After the Russian army suffered an actual defeat at the front lines and Ukraine snubbed Russia’s demand for talks, Putin de facto launched a terrorist war to completely wipe Ukraine out as a state and Ukrainians – as a nation. Currently, the Russian defense industry has intensified production of cruise missiles, while Russian negotiators are trying to conclude agreements on the supply of ballistic missiles from Iran. If the latter succeed, Ukraine will be put on the edge of survival. Missile defense systems must be provided to Ukraine immediately, otherwise all Western support provided over the past nine will have been useless. This is a matter of saving the lives of tens of thousands of Ukrainians in the most difficult winter since 1991.
Putin has not stopped trying to capture Ukraine by any means available: this is his personal quirk, which he is trying to satisfy as his rule is nearing its end. Military failures at the front lines forced Russia to launch missile terror, which involves destruction of Ukrainian civilian infrastructure: strikes target exclusively non-military objects. From October 10, such strikes became systematic, and since November 15, they have been daily. Russian missiles target critical infrastructure essential to Ukrainians: energy, heavy industry, and gas production infrastructure. This is a special feature of Putin’s tactics. He seeks to make life unbearable for Ukrainians in order to coerce their government to sit down for talks, which the Kremlin needs to ensure a tactical pause – only to regain strength for yet another full-scale invasion.
Secretary of Russia’s Security Council Nikolay Patrushev is negotiating with Iran in order to obtain more than 1,000 ballistic missiles, against which Ukraine actually has no defense. If these missiles are delivered to Russia, with the onset of cold, Putin will systemically hit critical infrastructure across Ukraine until it’s obliterated: energy, industrial facilities, heating lines, bridges, and gas pipelines. He seeks to turn Ukraine into a territory of total humanitarian disaster. For almost nine months, the West has been supporting Ukraine in defending its freedom and independence, which was encroached upon by an asymmetrically stronger enemy. Currently, Putin is waging an exclusively terrorist war against Ukraine: absolutely everyone in Russia, starting from Kremlin officials and ending with warlords and ordinary citizens, is calling for more than just missile barrages. They are calling for a total annihilation of Ukraine as a state, and Ukrainians – as a nation. Throughout the 23 years of his actual rule, Putin created a society of absolute evil that hates everyone who doesn’t belong to Russia. Therefore, this war is about Ukrainians defending their right to physical existence. As part of the joint Ukrainian-Russian history, Russia repeatedly committed acts of genocide against Ukrainians based on their national identity. In Putin’s view, patriotic Ukrainians are Russia’s foes who must be either physically eliminated or expelled from Ukraine, which should become part of Russia. Ukraine has gained all sorts of achievements that are not available to Russia. Ukraine boasts of a higher quality population compared to Russia’s: physically healthier, better educated, and harder-working. This was among the reasons behind the invasion, which turned into the bloodiest genocide of the 21st century.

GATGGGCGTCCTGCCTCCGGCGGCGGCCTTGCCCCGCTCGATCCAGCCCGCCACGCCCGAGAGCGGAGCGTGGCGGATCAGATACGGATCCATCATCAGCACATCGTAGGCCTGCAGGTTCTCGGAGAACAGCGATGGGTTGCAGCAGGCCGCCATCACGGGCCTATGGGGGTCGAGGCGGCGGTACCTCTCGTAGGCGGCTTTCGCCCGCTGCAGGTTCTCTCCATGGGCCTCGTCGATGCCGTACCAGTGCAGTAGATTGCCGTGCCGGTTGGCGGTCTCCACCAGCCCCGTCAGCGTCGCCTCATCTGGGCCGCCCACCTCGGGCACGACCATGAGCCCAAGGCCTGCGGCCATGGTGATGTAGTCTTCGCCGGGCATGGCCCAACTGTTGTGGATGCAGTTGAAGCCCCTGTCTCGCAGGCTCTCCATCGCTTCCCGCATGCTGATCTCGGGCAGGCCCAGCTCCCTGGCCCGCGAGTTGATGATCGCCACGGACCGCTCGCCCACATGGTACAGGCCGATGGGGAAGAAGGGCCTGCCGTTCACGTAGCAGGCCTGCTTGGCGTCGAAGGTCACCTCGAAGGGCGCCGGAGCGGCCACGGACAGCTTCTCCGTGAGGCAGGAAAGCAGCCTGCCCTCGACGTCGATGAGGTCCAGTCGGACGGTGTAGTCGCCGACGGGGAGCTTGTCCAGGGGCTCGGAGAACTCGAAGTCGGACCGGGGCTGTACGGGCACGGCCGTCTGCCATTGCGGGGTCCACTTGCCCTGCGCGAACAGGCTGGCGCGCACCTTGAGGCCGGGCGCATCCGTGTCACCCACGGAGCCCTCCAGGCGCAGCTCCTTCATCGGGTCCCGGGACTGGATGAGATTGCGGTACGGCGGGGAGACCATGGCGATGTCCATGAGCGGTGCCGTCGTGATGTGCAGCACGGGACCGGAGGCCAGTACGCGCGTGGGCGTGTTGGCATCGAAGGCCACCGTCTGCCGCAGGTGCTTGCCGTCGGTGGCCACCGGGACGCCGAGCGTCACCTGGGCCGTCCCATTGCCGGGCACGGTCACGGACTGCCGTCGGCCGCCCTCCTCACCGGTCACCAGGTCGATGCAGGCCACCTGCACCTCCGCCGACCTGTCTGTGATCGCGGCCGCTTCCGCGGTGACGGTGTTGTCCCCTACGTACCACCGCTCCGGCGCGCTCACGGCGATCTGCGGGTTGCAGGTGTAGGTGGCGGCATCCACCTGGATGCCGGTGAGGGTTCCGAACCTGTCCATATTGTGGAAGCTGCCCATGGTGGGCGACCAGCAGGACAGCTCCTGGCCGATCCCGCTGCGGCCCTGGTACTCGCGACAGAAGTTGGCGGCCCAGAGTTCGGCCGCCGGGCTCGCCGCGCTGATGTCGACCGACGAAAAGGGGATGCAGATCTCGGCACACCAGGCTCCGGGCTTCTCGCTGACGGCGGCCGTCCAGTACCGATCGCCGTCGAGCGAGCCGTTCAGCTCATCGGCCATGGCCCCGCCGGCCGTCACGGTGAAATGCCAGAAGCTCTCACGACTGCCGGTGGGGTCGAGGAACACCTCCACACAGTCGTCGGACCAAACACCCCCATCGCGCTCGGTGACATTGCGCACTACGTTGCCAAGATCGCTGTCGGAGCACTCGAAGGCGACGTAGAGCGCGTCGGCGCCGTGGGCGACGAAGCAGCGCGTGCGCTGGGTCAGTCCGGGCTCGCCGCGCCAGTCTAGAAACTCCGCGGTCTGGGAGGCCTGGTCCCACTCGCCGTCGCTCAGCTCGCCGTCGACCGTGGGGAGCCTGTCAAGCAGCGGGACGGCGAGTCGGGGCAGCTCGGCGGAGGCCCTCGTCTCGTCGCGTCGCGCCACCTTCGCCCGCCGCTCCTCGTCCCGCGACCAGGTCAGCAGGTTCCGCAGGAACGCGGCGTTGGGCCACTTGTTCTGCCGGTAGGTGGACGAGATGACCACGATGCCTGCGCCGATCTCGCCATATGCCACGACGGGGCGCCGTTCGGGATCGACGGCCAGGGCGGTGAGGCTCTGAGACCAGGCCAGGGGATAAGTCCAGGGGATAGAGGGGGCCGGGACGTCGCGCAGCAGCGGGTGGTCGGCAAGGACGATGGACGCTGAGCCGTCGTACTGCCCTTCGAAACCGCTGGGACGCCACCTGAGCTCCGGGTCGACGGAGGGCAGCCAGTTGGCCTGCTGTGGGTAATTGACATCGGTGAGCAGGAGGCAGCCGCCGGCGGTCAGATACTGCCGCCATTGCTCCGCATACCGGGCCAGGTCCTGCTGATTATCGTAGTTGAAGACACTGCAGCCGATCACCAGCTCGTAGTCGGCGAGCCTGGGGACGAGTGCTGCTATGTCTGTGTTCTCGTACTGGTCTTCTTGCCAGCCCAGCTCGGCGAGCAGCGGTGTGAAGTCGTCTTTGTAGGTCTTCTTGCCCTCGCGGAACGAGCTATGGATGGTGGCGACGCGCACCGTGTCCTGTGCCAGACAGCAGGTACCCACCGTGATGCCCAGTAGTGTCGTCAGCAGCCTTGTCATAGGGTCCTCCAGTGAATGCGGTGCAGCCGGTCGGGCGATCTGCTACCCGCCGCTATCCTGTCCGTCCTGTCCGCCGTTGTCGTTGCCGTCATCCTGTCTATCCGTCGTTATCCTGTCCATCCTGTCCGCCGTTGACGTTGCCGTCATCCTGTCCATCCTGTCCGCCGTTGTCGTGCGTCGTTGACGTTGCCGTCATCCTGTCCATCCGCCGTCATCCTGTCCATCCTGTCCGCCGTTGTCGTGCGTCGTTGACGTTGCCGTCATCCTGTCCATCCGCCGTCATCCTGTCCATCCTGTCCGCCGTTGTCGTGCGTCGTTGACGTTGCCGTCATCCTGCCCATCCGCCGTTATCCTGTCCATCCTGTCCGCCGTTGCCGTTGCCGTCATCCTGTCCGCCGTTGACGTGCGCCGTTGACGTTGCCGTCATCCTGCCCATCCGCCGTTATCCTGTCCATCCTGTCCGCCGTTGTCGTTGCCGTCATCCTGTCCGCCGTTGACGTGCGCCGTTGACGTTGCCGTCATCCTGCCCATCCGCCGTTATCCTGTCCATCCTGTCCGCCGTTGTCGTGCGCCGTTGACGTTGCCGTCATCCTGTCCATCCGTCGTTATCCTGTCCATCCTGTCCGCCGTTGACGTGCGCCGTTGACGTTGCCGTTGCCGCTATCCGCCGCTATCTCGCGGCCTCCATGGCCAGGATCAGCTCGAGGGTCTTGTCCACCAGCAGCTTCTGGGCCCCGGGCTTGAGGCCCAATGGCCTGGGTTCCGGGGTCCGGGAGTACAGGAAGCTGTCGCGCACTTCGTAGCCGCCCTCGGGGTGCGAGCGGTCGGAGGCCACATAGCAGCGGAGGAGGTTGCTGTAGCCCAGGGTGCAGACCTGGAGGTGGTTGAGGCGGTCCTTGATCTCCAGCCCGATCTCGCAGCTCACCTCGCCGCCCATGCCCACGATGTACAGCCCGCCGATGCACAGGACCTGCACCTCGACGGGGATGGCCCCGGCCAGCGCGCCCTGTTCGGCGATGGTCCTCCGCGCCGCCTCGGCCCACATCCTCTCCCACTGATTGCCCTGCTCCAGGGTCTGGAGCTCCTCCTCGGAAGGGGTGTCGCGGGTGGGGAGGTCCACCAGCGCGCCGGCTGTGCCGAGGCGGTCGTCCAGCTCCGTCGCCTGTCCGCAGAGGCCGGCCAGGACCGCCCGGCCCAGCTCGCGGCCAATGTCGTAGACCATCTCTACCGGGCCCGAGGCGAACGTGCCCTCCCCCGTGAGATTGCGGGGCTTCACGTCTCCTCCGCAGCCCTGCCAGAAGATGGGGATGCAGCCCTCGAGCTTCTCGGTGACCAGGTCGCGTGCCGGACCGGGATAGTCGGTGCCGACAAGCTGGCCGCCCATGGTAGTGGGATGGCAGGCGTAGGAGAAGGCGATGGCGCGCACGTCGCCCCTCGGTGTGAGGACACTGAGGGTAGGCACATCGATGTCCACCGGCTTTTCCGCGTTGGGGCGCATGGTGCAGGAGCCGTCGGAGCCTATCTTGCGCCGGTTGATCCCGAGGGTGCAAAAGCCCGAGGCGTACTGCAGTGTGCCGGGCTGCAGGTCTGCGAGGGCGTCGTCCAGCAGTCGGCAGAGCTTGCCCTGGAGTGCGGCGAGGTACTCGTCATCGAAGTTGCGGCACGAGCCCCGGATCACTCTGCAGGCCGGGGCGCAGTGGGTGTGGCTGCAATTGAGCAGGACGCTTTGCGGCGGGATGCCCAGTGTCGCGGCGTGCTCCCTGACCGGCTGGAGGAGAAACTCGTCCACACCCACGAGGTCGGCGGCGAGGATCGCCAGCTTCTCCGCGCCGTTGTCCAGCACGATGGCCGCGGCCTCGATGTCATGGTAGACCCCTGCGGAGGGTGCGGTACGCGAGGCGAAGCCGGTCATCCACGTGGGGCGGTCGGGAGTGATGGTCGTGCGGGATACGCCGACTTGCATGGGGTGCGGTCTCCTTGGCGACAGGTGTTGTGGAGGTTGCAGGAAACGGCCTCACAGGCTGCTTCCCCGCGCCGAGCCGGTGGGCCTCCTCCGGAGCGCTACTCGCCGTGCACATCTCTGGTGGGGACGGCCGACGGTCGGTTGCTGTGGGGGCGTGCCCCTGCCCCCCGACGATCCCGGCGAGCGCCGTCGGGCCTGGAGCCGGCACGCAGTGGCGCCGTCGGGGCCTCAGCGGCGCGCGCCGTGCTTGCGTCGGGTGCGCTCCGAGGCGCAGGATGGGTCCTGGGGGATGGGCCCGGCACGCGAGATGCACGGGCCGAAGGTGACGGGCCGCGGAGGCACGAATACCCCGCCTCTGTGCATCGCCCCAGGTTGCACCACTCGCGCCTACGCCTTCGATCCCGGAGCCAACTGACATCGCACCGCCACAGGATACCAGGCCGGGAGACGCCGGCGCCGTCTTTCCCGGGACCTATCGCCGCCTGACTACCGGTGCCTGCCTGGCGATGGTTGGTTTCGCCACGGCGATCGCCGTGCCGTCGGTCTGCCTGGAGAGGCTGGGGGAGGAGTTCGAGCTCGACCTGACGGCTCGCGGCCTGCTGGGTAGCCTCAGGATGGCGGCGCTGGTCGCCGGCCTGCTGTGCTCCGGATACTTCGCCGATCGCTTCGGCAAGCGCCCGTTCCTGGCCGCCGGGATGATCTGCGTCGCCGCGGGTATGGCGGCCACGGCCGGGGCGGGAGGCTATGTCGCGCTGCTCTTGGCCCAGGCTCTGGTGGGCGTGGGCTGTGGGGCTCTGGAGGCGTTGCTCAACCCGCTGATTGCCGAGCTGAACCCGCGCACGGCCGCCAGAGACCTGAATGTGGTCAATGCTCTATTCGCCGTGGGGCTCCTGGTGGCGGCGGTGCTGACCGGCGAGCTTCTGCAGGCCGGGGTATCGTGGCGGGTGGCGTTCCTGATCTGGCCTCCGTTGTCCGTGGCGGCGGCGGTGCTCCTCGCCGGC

On November 15, Russia launched a missile attack on Poland: this is Russia’s first attack on a Western nation since 1991. Putin is testing NATO’s response to his act of provocation, and so far this response is pleasing to the Kremlin’s eye. In the worst case scenario, soon we can expect more such attacks on the countries of the former social camp, which are now part of NATO and the EU. Ukraine is defending not only its sovereignty: Putin quite openly hinted that his territorial expansion will end at NATO’s 1997 borders. If Ukraine falls, Russia’s further territorial expansion in Europe will be bolt-fast, and the only question is whether the U.S. will dare start a nuclear war to protect a smaller NATO ally, such as Estonia. In this regard, arms supplies to Ukraine are of exceptional importance, while missile defense systems in the context of the growing missile threat would guarantee that thousands of Ukrainian lives will be saved.